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I regret exceedingly that the following pages could not have been written by some one whose education is superior to mine; but such as they are I cheerfully submit them to my friends, not doubting but that when they read, instead of criticising the language, they will put on charity.” My business has been principally with the facts. And although no inconsiderable portion of them have been written from memory and oral tradition, yet I have had recourse to the Records of the Church, the town, the County, the State, and the Proprietor's Book. And I have also extracted, and in some instances rather copiously, from the Centennial Discourse preached by the Rev. R. P. Stebbins, in 1843, from the History of Lancaster, by J. Willard, Esq.; that of Sterling, by I. Goodwin, Esq., and some others. So that instead of being a work of mine, the book may with propriety be considered a compilation from the works of athers.

And now I would return my thanks to those friends who have kindly furnished me with statistical and other facts concerning the Churches, the Agricultural, the Manufacturing, the Mechanical and other interests of the people here.

I feel myself under particular obligations to the Rev. Amos Smith, and to the Messrs. J. C. Allen, Leonard Burrage, James Boutelle, Charles H. Colburn, Samuel M. Carter, Wm. F. Howe, John Gardner, Amos Haws, Jabez B. Low, J. C. Lane, Luke Lincoln, G. & A. Morse, Josiah and Sewall Richardson, Albert Stratton, of this town; and to Hon. O. B. Morris, of Springfield, Charles G. Prentiss, Esq., of Worcester, Charles W. Lovett, Esq., of Boston, Silas Bruce, Esq., of Townsend, Doctor P. T. Kendall, of Sterling, Mr. S. C. Simonds, of Norwich, Vt., Hon. John Prentiss, of Keene, and Mr. Asa Kendall, of Mount Vernon, N. H., and Hon. Timothy Boutelle, of Waterville, Maine.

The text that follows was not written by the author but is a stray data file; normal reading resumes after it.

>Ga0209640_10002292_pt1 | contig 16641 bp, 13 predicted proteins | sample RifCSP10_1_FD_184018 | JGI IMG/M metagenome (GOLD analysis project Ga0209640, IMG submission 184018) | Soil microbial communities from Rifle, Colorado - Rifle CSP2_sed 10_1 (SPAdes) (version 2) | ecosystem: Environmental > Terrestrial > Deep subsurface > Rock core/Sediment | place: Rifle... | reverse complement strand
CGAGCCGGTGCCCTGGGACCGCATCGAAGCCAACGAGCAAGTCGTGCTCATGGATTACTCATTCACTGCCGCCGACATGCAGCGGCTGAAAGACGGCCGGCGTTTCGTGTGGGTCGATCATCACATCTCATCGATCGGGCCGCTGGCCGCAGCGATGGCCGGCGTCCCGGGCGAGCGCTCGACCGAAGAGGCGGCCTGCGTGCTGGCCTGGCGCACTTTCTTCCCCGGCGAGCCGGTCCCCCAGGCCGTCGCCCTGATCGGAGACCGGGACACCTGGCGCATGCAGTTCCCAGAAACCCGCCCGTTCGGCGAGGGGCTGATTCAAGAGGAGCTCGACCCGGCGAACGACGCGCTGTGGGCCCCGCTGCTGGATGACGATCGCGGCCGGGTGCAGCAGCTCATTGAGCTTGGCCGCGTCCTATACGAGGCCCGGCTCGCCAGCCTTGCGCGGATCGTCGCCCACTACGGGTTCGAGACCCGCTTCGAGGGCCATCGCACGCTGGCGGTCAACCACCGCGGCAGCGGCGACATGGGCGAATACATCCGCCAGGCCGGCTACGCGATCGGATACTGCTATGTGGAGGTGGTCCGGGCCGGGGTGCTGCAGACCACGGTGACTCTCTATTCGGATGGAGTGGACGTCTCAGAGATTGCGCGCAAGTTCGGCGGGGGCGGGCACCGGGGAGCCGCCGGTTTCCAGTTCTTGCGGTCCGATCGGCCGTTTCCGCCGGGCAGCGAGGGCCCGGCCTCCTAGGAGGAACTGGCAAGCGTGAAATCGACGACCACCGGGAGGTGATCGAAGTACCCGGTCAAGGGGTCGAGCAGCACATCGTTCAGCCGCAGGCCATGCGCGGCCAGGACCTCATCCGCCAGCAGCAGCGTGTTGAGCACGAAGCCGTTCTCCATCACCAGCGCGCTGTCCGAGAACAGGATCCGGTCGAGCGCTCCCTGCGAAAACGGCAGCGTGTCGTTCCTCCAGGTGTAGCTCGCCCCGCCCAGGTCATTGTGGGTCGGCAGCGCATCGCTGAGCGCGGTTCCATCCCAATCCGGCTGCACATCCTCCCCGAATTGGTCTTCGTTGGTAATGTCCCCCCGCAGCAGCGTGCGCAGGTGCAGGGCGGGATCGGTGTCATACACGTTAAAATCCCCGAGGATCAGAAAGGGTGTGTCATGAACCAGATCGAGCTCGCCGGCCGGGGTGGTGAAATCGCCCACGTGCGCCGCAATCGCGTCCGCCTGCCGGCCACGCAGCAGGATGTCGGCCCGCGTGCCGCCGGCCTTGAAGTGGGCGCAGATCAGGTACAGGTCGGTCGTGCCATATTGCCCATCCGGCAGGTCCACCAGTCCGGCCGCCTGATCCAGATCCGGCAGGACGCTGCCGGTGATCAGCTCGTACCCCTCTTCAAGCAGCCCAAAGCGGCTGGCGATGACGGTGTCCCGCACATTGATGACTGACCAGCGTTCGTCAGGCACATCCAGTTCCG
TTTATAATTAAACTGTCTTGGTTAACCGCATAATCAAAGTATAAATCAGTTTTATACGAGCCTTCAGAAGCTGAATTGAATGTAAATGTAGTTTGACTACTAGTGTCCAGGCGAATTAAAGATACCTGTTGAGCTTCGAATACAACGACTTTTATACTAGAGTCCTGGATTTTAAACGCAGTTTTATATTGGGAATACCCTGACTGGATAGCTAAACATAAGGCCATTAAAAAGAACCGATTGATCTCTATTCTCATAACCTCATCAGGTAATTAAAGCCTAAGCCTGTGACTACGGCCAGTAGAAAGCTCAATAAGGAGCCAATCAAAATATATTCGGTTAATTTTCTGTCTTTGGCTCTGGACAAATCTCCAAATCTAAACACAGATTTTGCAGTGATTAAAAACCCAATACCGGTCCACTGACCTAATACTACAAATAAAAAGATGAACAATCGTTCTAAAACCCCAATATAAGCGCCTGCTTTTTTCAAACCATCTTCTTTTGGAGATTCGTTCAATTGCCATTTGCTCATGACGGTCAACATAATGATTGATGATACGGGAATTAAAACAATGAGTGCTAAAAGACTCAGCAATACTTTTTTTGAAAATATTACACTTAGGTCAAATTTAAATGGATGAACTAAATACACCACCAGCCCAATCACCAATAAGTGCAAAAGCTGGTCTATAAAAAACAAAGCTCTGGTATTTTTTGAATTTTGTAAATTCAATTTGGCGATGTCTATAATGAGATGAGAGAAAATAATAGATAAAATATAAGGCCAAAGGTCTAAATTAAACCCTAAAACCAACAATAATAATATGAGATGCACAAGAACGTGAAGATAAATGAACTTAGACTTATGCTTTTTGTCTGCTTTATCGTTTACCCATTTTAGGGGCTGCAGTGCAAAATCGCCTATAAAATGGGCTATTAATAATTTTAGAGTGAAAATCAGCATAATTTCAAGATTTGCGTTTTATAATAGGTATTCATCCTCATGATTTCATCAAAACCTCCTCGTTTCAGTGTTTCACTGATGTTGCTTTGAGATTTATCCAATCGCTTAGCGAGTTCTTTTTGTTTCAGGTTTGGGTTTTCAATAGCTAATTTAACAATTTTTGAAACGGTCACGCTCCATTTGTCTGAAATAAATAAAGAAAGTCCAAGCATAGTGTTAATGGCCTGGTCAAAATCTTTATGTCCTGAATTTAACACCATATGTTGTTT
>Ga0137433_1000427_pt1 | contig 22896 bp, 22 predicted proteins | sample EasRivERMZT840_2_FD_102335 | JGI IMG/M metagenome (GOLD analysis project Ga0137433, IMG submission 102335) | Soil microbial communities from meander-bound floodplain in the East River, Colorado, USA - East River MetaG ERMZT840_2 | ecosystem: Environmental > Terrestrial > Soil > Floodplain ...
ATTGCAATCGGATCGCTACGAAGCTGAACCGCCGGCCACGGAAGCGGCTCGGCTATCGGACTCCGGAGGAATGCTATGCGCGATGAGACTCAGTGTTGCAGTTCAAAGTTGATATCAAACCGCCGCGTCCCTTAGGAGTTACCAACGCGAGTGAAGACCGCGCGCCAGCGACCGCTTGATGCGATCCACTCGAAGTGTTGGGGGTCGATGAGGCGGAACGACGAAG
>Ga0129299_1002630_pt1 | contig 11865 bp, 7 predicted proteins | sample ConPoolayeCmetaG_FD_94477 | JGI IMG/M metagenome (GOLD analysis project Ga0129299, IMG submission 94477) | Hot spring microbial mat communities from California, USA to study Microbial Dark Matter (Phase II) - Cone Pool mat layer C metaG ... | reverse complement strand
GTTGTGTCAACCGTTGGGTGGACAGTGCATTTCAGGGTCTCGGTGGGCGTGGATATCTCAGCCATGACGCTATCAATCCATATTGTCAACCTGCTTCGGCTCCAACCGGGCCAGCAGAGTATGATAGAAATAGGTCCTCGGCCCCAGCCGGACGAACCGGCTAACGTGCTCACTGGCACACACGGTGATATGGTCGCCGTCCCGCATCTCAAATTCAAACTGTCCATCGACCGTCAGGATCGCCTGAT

If, with their aid, I have been instrumental in preserving such a knowledge of past events as may be interesting and useful to posterity, my reward is ample and sure.

DAVID WILDER.

HISTORY OF LEOMINSTER.

In order to render the history of this town the more intelligible, it is proper, and even necessary, to give some account of Lancaster and Sterling, with both of which it has been intimately connected.

Joseph Willard, Esq., in his history published in the Worcester Magazine for September, 1826, says: “ The first settlement of Lancaster goes far back in the early history of Massachusetts. It was the tenth town incorporated in the County of Middlesex, and precedes, by many years, every town now within the limits of the County of Worcester. Indeed, no town, so far from the sea coast, excepting Springfield, was incorporated so early. * The plantation at Nashaway was undertaken sometime in 1643. The whole territory around was in subjection to Sholan' or Shauman, Sachem of the Nashaways, and whose residence was Waushacum, now Sterling. Mr. Thomas King, of Watertown, united with a number of others, and purchased the land of Sholan, viz: ten miles in length, and eight in breadth; stipulating not to molest the Indians in their hunting, fishing, or planting places. This Deed was sanctioned by the General Court. It covered a considerable portion of the towns of Harvard and Bolton, the whole, or nearly the whole of what is now Clinton, and one half mile in width on the Easterly side of Sterling. But not much progress was made in the settlement for eight or ten years.